Halfway into my first marathon, a nagging ache begins to seep from my feet into my ankles. “The wheels are falling off the bus,” I yell as I pass my husband on the sidelines. I’m half-joking, but by the time I hit mile 20, the ache becomes a searing pain. Each time my sneakers strike the trail, the blisters on my toes threaten to rupture. I am in agony. The sound of Billy Joel blasting through my earphones isn’t loud enough to drown out the inner voice that says, “You can’t do this. You’ve failed.” My jog slows to a trot, and soon, I’m hobbling.
After the race, I start to wonder whether it was my body or my mind that gave up first. Could I have kept running if the voice had shut up? And what is this voice, anyway? Where does it come from, and why do we have it?
In search of answers, I begin combing through the scientific literature. One man’s name appears again and again: Lev Vygotsky, a Russian psychologist. He proposed in the 1930s that our inner voice evolves when we are still children. We first learn to use speech to communicate with others. Soon, we begin to speak to ourselves, too. We’ve all heard children talk to themselves as they build Lego battleships or whip up imaginary pancakes. Eventually, Vygotsky wrote, those private conversations begin to take place silently inside our heads.
Many people still subscribe to this theory, I discover, including Charles Fernyhough, a psychologist at Durham University in Britain who studies the relationship between inner speech and voice hearing. “Inner speech is just private speech that has been fully internalized,” he tells me. “The stuff that you do in your head as you’re running the marathon is basically a version of the stuff you used to do out loud as a kid.”
Because this dialogue is internal, it’s incredibly tricky to study. There are good reasons to think that, by attempting to observe this private experience, you invariably alter its content. Try having a thought and documenting it at the same time, and you’ll begin to understand the problem scientists are up against. That’s why even though scientists began wondering about the inner voice decades ago, few tried to rigorously study the phenomenon.
“They just thought it’s something that cannot be explored by science,” Fernyhough says. Even Vygotsky complained that “the area of inner speech is one of the most difficult to investigate.” But in recent years, several researchers have begun to really listen to the voices inside our heads. And they now have a clearer picture of what the inner voice is — and what it isn’t.
To better understand my inner voice and its inclination toward self-doubt, I approach Russell Hurlburt, a psychologist at the University of Nevada in Las Vegas. For the past four decades, Hurlburt has tried to make sense of our common inner experience by cataloging hundreds of individual experiences. He gives his subjects beepers programmed to sound an alarm several times a day as they go about their lives. When his subjects get a beep, they make a detailed record of what was going on internally at that moment. Then, at the end of each day, Hurlburt sits down with the subjects and interviews them. The interviews are key, he says, because people must be trained to capture their mental processes.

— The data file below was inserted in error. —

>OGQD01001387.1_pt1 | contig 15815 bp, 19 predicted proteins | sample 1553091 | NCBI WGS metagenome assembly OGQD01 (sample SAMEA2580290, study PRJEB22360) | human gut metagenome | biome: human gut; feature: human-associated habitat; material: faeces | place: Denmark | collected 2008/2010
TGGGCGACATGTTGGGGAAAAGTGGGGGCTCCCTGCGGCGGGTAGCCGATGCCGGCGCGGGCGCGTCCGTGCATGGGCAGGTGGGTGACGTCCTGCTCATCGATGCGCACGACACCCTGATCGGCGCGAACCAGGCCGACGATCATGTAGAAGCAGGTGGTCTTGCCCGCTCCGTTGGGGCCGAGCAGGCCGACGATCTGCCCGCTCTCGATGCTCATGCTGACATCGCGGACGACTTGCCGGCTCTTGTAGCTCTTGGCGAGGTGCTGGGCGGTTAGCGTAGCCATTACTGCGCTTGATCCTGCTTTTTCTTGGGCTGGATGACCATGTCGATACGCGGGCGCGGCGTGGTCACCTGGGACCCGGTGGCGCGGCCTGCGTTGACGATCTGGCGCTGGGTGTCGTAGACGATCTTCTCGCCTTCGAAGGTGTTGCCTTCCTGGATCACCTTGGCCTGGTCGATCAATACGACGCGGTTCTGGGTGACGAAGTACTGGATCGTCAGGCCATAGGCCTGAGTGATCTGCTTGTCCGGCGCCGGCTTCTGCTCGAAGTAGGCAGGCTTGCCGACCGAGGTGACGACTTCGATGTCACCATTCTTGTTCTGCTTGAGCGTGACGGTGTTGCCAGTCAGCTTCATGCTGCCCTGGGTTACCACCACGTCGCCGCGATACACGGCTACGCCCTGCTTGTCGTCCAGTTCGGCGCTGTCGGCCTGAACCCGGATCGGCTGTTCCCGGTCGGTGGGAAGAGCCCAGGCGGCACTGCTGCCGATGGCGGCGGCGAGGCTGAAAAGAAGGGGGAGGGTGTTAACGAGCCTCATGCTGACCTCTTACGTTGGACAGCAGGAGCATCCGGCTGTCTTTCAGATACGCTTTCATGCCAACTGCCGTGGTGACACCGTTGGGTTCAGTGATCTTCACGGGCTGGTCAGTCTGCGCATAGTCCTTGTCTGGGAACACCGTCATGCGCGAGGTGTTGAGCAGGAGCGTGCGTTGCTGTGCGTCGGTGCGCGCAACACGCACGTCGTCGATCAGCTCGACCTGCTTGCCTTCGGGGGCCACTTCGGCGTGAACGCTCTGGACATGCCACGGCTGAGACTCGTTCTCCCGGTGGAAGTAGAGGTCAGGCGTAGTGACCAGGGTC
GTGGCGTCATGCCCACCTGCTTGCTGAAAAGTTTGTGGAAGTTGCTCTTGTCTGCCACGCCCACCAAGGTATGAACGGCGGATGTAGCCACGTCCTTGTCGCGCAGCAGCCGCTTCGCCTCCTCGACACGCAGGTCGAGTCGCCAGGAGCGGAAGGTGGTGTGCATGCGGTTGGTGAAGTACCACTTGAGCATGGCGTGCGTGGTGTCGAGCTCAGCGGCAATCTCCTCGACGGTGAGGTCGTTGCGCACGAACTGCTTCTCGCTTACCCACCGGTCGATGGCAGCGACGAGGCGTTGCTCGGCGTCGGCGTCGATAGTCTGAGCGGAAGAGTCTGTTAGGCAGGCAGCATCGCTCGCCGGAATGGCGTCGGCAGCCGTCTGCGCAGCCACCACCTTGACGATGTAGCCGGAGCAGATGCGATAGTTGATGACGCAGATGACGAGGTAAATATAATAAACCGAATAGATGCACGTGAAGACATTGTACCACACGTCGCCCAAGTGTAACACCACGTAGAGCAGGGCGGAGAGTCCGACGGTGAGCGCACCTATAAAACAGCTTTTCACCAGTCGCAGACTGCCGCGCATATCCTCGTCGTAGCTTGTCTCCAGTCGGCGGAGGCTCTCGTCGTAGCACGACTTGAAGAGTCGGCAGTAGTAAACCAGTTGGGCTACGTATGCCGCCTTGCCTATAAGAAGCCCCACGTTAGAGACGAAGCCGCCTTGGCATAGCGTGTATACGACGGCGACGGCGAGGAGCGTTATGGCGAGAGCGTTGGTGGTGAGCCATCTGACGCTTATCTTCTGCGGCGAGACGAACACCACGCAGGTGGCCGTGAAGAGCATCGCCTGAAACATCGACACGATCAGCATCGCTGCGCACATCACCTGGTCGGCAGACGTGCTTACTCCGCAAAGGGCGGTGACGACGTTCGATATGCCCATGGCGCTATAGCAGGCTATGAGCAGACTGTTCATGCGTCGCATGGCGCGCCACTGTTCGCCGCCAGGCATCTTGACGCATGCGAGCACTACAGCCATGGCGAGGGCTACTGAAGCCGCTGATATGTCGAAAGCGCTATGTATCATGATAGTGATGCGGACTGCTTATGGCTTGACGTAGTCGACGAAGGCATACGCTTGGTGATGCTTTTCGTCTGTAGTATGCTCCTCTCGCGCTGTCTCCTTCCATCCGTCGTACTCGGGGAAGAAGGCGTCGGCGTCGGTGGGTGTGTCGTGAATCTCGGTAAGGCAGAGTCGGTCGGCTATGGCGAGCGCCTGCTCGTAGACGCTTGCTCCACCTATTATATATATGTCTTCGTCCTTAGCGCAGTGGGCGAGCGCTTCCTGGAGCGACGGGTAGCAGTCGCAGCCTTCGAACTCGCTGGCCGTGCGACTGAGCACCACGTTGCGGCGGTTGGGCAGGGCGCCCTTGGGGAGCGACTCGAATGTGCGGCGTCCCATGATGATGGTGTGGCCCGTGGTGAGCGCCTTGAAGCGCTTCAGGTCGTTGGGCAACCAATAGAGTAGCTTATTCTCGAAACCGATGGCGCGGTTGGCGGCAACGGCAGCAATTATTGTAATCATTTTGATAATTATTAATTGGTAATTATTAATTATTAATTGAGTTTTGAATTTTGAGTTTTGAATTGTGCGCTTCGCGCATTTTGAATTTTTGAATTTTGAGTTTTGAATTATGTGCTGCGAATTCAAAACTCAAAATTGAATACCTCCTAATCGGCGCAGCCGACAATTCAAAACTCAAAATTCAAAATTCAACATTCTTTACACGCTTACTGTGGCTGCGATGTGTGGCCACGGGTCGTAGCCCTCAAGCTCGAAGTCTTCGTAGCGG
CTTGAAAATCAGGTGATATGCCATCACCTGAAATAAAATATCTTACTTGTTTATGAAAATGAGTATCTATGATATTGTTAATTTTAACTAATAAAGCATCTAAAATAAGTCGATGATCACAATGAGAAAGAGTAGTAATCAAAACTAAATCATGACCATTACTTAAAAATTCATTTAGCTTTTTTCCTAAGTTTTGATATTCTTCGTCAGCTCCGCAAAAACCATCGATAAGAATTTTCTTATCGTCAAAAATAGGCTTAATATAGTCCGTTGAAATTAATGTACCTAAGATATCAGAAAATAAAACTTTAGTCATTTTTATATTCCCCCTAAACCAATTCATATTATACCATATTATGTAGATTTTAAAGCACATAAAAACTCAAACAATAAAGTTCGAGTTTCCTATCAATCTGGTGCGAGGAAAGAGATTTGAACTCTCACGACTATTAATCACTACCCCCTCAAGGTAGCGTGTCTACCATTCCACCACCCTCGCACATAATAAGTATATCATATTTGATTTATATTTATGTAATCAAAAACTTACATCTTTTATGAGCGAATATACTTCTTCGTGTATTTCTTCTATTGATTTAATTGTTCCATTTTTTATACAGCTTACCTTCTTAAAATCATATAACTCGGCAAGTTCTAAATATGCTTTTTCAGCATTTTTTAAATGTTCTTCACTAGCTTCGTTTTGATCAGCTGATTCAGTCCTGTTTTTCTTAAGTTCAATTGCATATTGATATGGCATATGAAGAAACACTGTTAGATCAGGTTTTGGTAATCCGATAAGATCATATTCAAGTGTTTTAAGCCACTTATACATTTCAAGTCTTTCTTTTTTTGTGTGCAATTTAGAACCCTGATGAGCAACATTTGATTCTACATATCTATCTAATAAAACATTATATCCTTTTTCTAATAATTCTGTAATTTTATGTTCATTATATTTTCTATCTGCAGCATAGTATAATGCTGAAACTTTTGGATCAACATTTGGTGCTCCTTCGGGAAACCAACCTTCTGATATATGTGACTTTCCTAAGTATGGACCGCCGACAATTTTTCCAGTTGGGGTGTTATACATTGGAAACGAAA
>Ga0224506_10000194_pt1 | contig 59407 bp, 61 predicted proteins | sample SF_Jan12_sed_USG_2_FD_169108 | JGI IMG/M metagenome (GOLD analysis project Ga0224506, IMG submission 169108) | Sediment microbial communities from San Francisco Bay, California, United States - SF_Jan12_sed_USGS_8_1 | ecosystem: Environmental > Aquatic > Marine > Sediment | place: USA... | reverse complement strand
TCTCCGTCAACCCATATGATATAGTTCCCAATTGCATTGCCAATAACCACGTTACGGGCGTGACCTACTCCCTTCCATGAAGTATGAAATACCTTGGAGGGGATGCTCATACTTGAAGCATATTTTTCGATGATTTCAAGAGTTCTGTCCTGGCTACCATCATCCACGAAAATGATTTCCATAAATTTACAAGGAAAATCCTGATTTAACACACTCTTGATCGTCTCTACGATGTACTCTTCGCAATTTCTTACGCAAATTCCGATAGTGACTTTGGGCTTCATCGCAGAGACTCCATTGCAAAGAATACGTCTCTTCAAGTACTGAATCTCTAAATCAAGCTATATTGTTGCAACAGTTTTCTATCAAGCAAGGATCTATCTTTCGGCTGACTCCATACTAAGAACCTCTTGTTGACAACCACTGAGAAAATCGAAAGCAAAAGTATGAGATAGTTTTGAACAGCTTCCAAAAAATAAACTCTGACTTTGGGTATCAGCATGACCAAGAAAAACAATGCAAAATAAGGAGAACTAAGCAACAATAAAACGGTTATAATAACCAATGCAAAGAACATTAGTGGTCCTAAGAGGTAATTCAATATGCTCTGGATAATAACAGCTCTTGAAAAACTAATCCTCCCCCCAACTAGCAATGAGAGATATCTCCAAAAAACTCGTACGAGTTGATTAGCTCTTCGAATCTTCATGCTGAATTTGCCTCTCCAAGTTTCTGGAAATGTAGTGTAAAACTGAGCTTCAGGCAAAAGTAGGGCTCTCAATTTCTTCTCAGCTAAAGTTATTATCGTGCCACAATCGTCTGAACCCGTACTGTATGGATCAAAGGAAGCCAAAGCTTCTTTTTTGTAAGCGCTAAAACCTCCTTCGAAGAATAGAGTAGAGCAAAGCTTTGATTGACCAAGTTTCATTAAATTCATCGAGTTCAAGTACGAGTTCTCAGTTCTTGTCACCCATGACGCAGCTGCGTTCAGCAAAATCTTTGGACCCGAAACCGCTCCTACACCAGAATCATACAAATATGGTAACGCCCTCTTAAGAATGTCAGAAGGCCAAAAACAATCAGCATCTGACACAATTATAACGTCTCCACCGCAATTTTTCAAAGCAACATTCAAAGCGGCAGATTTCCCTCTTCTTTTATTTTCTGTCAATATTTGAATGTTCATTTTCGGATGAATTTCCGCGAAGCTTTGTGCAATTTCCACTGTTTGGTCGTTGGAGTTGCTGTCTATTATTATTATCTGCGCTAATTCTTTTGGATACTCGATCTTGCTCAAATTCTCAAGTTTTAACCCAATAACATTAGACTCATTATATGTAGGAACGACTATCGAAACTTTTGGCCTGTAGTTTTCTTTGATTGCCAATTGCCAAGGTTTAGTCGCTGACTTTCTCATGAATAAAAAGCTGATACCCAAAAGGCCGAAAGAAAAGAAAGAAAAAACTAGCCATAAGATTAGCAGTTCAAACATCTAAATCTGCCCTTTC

“We’re going to try to tease apart your actual experience of your inner voice from your pre-suppositions about your inner voice,” he explains. “If there are words in your inner experience, I would like to know exactly what they are.”
Often, Hurlburt finds, there aren’t words. Some thoughts take the form of pictures, sensations, or have no form at all. In fact, Hurlburt’s research suggests that inner speaking happens only in about a quarter of his patients’ experiences, and that its frequency varies widely from person to person. Some people don’t ever talk to themselves, while others seem to chatter nearly constantly. One of Hurlburt’s subjects reported that she was engaged in inner speech 94 percent of the times her beeper sounded.
Curious to hear Hurlburt’s thoughts on my inner critic, I begin to tell him about my marathon experience, but he stops me. “I have found on many occasions, maybe even most occasions, that people are mistaken about their own inner experience,” he says. That’s because people tend to assess their inner voices by reflecting on events after they occur, a process prone to bias. “I doubt that you have a really good reason to believe that your inner voice is as negative as you say it is,” Hurlburt says.